The owner’s wife then let me move in before paying my first month’s rent (her husband handles the money). Rena had more to say, however, as she sees me as another wayward soul that she can help find his way. Truth be told, she was a godsend (if I believe such things), but has a way of being overbearing. Her next assistance is to take me to a town 3 hours away to buy a washing machine and other more-expensive items. She insists I will save money by doing so and then suggested I meet the guy she recently helped, who was in the owner’s building three houses down. Why not? I want to meet expats.
I know this is getting long but bear with me.
I met Michael Patterson, who seemed like a nice guy. He’s been here since April, dropping out due to the stress. He’s from New Mexico. We chatted a bit and then Rena and I went back to my place for more education. She wants to be my guide for a number of things, like opening up a bank account. She gets a small fee but I need the help. BTW, she also left the U.S. with two suitcases and knowing little about where she was going. When I told her I needed to go to the store to get a few basics so I could eat, she suggested she go along to give me advice on what to buy or not. I thought this was a bit intrusive and, besides, such tasks are part of the learning and adjusting process, so I told her I’d rather do it myself – mistakes included. I did give her 25,000 colones for her help today.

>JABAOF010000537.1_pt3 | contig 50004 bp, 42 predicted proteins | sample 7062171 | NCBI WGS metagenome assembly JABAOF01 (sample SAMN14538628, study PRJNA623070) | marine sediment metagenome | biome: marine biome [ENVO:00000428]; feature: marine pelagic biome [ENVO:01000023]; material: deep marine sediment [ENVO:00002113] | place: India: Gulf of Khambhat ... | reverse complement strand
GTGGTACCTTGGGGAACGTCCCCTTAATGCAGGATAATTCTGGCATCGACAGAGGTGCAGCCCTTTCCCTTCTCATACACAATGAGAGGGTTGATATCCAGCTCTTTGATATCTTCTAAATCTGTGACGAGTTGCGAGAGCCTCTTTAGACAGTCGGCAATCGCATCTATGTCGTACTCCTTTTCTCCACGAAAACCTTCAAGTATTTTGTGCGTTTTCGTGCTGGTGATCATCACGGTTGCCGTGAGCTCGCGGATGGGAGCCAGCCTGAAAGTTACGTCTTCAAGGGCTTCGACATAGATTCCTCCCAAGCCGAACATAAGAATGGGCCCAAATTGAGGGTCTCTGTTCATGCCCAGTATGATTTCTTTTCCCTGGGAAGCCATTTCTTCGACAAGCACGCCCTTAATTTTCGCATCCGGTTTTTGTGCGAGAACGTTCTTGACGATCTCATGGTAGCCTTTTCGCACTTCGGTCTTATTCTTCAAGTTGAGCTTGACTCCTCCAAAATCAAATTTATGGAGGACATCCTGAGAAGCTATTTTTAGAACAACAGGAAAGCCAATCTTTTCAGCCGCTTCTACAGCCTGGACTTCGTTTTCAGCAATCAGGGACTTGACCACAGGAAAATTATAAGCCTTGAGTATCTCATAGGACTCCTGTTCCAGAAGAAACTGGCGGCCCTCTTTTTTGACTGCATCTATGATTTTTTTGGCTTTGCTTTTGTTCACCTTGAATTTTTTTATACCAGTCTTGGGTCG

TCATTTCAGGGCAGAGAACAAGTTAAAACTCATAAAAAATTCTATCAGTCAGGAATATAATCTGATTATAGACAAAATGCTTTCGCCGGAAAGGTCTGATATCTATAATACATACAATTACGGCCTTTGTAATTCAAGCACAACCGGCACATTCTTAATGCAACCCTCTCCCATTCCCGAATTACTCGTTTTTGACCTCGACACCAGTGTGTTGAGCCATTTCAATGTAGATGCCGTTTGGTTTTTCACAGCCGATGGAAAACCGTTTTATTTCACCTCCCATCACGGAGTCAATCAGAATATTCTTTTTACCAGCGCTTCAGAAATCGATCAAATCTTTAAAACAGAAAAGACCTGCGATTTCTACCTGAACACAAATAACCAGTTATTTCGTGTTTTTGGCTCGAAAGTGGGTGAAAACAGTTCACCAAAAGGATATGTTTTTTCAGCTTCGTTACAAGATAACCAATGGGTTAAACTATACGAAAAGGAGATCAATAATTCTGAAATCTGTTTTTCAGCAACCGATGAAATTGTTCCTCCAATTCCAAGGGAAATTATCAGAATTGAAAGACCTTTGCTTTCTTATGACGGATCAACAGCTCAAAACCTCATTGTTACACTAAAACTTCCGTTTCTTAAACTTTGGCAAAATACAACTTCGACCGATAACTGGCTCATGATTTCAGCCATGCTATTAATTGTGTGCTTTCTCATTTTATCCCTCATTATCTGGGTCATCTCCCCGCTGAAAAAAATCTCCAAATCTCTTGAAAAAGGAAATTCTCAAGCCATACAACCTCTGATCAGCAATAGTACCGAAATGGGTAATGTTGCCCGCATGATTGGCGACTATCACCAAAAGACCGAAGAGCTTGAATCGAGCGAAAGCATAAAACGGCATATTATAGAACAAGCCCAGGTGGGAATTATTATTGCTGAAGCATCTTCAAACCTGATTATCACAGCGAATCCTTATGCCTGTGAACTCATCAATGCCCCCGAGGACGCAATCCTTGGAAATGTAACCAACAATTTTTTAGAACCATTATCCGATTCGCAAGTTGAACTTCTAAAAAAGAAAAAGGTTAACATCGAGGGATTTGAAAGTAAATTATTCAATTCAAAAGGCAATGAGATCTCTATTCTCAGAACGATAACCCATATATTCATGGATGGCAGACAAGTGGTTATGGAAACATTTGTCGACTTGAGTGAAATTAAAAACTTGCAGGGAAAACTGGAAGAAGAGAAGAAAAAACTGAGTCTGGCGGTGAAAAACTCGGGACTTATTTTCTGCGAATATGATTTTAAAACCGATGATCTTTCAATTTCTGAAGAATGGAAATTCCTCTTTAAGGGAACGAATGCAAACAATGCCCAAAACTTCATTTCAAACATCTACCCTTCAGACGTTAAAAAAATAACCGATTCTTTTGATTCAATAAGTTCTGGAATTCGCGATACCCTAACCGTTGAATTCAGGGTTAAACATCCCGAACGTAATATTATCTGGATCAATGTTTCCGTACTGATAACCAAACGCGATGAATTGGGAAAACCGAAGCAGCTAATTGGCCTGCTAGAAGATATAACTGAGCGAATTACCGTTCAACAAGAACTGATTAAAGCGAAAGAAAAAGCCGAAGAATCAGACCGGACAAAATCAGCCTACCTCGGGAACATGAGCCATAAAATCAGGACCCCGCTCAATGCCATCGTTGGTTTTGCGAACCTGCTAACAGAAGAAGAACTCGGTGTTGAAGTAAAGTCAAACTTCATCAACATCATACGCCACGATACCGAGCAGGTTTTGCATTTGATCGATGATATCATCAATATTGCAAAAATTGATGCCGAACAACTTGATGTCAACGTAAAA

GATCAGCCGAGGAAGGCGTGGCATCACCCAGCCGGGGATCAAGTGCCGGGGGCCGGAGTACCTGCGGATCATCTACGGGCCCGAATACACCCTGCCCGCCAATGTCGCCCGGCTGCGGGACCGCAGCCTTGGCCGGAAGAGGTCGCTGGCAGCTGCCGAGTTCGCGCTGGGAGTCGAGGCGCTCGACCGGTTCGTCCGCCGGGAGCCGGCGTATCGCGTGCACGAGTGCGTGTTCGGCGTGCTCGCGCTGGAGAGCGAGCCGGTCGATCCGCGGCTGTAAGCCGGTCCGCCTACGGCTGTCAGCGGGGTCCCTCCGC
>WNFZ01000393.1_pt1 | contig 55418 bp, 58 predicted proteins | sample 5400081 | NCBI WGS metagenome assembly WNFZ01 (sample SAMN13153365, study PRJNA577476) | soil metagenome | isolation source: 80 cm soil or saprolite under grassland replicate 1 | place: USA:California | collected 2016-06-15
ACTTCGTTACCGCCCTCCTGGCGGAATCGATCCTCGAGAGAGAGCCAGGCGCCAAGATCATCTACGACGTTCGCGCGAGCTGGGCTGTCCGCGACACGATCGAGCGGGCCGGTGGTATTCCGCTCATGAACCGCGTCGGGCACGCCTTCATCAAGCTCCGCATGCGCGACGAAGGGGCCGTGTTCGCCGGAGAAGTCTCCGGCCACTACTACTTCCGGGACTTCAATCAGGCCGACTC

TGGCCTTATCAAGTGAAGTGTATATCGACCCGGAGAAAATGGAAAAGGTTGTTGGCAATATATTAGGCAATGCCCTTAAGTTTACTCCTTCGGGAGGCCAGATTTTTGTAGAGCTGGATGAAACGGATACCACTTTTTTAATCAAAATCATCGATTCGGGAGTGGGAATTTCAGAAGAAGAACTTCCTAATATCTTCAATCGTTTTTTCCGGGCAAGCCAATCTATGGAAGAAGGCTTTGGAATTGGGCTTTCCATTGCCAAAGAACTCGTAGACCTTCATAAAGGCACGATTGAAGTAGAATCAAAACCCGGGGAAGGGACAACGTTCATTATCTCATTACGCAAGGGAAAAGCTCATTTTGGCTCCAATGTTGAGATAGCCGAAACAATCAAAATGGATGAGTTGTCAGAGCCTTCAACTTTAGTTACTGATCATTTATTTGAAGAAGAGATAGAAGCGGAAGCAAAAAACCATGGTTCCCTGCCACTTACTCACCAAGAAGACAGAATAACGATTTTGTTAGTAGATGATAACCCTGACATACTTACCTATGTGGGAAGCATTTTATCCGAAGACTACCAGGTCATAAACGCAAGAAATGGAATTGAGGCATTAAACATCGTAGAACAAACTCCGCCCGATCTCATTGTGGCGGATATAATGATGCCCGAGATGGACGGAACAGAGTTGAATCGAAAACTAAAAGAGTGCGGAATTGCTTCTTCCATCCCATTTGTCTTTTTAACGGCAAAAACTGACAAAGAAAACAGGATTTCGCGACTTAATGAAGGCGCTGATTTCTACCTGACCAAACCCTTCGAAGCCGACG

The Pali chain is the lowest priced grocery chain owned by Walmart in CR. The nearest one is 3 blocks from my new home. I started to walk there three times but was turned back by rain. On the first trip, I met my new landlord just before it started to pour. Gave him rent and we chatted for a bit. All the utilities go through him so I don’t even need to find someone for Internet service. He pays the phone, electric, water and Internet bills and I pay him. In fact, when I told him I needed Internet he said he would take care of it tomorrow. This guy really understands how to be a good landlord. His properties are spotless and secure and he addresses tenant concerns right away.
Finally. I put on my parka and headed to the Pali in a light rain. I shopped very carefully, not only to find the best bargains but I had to determine what I was buying. I also could not buy too much because I had to carry it home. A box of milk, a plastic package of mayo and one of catsup, some chicken and hamburg, orange juice, bacon, beer, vodka, and other stuff (total: about $67). I knew it was too much to carry but I figured I’d gut it out carrying it back. BTW, I asked for bags and they charge you for them. They do not bag your purchase for you; they give you the bags and you take your stuff to a table after the purchase to bag it. Managed to get everything into four bags and lugged them home in the rain. My first dinner in my new home will follow shortly. Next time I’ll carry my backpack to lug stuff home. I’ve also located a barber shop, launderette, an Internet cafe and the bank I will use here.
Finally, my new home apparently does not have an address. I guess this is common. Not surprisingly given there are no street signs and directions are given by where the bus station is, or the soccer field, or this store or that bank. I plan to get a PO box. When I do I will let you know the address.
So do you believe in coincidences? Or were the stars aligned? Just too many coincidences have occurred in this adventure to believe there wasn’t a grand plan.